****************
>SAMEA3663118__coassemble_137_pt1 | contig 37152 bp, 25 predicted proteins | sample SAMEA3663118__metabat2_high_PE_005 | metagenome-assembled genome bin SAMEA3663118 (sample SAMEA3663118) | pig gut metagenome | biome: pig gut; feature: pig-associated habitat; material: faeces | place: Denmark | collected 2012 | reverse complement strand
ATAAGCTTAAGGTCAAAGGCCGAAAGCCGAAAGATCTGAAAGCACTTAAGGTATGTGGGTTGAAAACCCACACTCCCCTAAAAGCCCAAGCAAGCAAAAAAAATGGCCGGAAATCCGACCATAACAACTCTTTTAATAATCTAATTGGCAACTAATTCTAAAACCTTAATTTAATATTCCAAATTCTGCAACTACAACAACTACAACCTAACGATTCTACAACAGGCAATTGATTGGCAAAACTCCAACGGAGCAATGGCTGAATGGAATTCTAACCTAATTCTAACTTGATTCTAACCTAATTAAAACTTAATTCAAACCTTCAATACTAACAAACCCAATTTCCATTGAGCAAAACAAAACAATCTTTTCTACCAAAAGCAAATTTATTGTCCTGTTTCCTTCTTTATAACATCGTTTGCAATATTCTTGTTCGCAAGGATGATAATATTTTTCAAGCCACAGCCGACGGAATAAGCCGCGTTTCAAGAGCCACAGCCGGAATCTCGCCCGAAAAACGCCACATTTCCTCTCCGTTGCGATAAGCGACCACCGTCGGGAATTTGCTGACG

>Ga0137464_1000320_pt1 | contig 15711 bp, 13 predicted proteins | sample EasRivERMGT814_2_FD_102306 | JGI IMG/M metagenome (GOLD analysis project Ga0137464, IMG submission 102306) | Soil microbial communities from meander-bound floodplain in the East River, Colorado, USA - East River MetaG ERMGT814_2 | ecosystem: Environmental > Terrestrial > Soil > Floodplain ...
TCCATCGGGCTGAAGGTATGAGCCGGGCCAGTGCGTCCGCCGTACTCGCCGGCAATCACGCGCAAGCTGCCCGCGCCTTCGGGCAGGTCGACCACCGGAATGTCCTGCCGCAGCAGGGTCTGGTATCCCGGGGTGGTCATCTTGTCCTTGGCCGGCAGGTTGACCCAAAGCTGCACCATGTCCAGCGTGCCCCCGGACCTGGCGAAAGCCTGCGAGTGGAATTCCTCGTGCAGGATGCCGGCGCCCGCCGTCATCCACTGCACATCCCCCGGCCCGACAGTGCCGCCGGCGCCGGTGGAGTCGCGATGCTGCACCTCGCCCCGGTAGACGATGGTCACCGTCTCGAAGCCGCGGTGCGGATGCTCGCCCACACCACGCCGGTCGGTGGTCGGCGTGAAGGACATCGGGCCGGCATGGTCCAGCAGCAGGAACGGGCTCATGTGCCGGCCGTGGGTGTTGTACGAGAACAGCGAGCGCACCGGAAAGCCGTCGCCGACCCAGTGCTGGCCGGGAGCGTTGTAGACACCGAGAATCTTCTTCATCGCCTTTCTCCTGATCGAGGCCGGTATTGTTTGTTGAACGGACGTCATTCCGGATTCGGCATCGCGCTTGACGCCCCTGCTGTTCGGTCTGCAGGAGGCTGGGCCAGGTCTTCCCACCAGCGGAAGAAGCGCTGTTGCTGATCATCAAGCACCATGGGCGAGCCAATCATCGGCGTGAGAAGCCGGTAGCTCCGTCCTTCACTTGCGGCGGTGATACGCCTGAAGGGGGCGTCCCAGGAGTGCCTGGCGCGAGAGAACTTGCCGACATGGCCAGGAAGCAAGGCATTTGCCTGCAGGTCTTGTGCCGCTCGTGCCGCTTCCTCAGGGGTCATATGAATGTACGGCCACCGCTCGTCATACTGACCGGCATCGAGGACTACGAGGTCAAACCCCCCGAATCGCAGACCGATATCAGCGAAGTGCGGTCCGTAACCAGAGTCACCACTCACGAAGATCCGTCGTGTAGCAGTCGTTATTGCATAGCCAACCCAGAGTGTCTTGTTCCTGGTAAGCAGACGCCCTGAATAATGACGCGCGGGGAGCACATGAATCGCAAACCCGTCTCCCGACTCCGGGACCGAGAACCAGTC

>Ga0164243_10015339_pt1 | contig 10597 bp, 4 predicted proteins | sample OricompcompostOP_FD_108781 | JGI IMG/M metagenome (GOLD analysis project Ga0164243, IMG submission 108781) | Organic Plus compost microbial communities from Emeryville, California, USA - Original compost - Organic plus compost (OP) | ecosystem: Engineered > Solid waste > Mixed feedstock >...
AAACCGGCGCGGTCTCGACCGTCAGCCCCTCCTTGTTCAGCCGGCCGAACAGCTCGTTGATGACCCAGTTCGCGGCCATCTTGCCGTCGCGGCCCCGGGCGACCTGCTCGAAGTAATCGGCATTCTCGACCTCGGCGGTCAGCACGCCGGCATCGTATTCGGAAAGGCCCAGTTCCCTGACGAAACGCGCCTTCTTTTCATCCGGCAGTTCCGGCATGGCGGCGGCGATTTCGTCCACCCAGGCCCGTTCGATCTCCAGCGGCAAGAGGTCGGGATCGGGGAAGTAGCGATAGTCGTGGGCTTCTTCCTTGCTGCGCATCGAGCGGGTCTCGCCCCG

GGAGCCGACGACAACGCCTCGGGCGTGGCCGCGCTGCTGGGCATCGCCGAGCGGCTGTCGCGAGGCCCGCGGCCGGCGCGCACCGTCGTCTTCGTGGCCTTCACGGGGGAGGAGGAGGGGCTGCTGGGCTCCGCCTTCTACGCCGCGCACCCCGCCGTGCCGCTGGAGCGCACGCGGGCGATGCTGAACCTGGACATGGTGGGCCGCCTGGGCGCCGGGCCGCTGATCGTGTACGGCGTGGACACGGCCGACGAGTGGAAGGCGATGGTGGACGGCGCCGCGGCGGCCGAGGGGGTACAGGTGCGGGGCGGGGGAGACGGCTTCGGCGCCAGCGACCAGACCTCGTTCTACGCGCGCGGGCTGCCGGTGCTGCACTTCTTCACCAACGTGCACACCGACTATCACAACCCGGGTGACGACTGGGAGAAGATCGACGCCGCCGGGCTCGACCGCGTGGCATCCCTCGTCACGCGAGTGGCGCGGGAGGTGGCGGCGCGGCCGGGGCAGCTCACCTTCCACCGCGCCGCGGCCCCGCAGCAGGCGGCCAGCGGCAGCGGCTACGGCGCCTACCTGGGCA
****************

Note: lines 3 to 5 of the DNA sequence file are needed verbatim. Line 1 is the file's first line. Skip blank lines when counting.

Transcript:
>Ga0137464_1000320_pt1 | contig 15711 bp, 13 predicted proteins | sample EasRivERMGT814_2_FD_102306 | JGI IMG/M metagenome (GOLD analysis project Ga0137464, IMG submission 102306) | Soil microbial communities from meander-bound floodplain in the East River, Colorado, USA - East River MetaG ERMGT814_2 | ecosystem: Environmental > Terrestrial > Soil > Floodplain ...
TCCATCGGGCTGAAGGTATGAGCCGGGCCAGTGCGTCCGCCGTACTCGCCGGCAATCACGCGCAAGCTGCCCGCGCCTTCGGGCAGGTCGACCACCGGAATGTCCTGCCGCAGCAGGGTCTGGTATCCCGGGGTGGTCATCTTGTCCTTGGCCGGCAGGTTGACCCAAAGCTGCACCATGTCCAGCGTGCCCCCGGACCTGGCGAAAGCCTGCGAGTGGAATTCCTCGTGCAGGATGCCGGCGCCCGCCGTCATCCACTGCACATCCCCCGGCCCGACAGTGCCGCCGGCGCCGGTGGAGTCGCGATGCTGCACCTCGCCCCGGTAGACGATGGTCACCGTCTCGAAGCCGCGGTGCGGATGCTCGCCCACACCACGCCGGTCGGTGGTCGGCGTGAAGGACATCGGGCCGGCATGGTCCAGCAGCAGGAACGGGCTCATGTGCCGGCCGTGGGTGTTGTACGAGAACAGCGAGCGCACCGGAAAGCCGTCGCCGACCCAGTGCTGGCCGGGAGCGTTGTAGACACCGAGAATCTTCTTCATCGCCTTTCTCCTGATCGAGGCCGGTATTGTTTGTTGAACGGACGTCATTCCGGATTCGGCATCGCGCTTGACGCCCCTGCTGTTCGGTCTGCAGGAGGCTGGGCCAGGTCTTCCCACCAGCGGAAGAAGCGCTGTTGCTGATCATCAAGCACCATGGGCGAGCCAATCATCGGCGTGAGAAGCCGGTAGCTCCGTCCTTCACTTGCGGCGGTGATACGCCTGAAGGGGGCGTCCCAGGAGTGCCTGGCGCGAGAGAACTTGCCGACATGGCCAGGAAGCAAGGCATTTGCCTGCAGGTCTTGTGCCGCTCGTGCCGCTTCCTCAGGGGTCATATGAATGTACGGCCACCGCTCGTCATACTGACCGGCATCGAGGACTACGAGGTCAAACCCCCCGAATCGCAGACCGATATCAGCGAAGTGCGGTCCGTAACCAGAGTCACCACTCACGAAGATCCGTCGTGTAGCAGTCGTTATTGCATAGCCAACCCAGAGTGTCTTGTTCCTGGTAAGCAGACGCCCTGAATAATGACGCGCGGGGAGCACATGAATCGCAAACCCGTCTCCCGACTCCGGGACCGAGAACCAGTC

>Ga0164243_10015339_pt1 | contig 10597 bp, 4 predicted proteins | sample OricompcompostOP_FD_108781 | JGI IMG/M metagenome (GOLD analysis project Ga0164243, IMG submission 108781) | Organic Plus compost microbial communities from Emeryville, California, USA - Original compost - Organic plus compost (OP) | ecosystem: Engineered > Solid waste > Mixed feedstock >...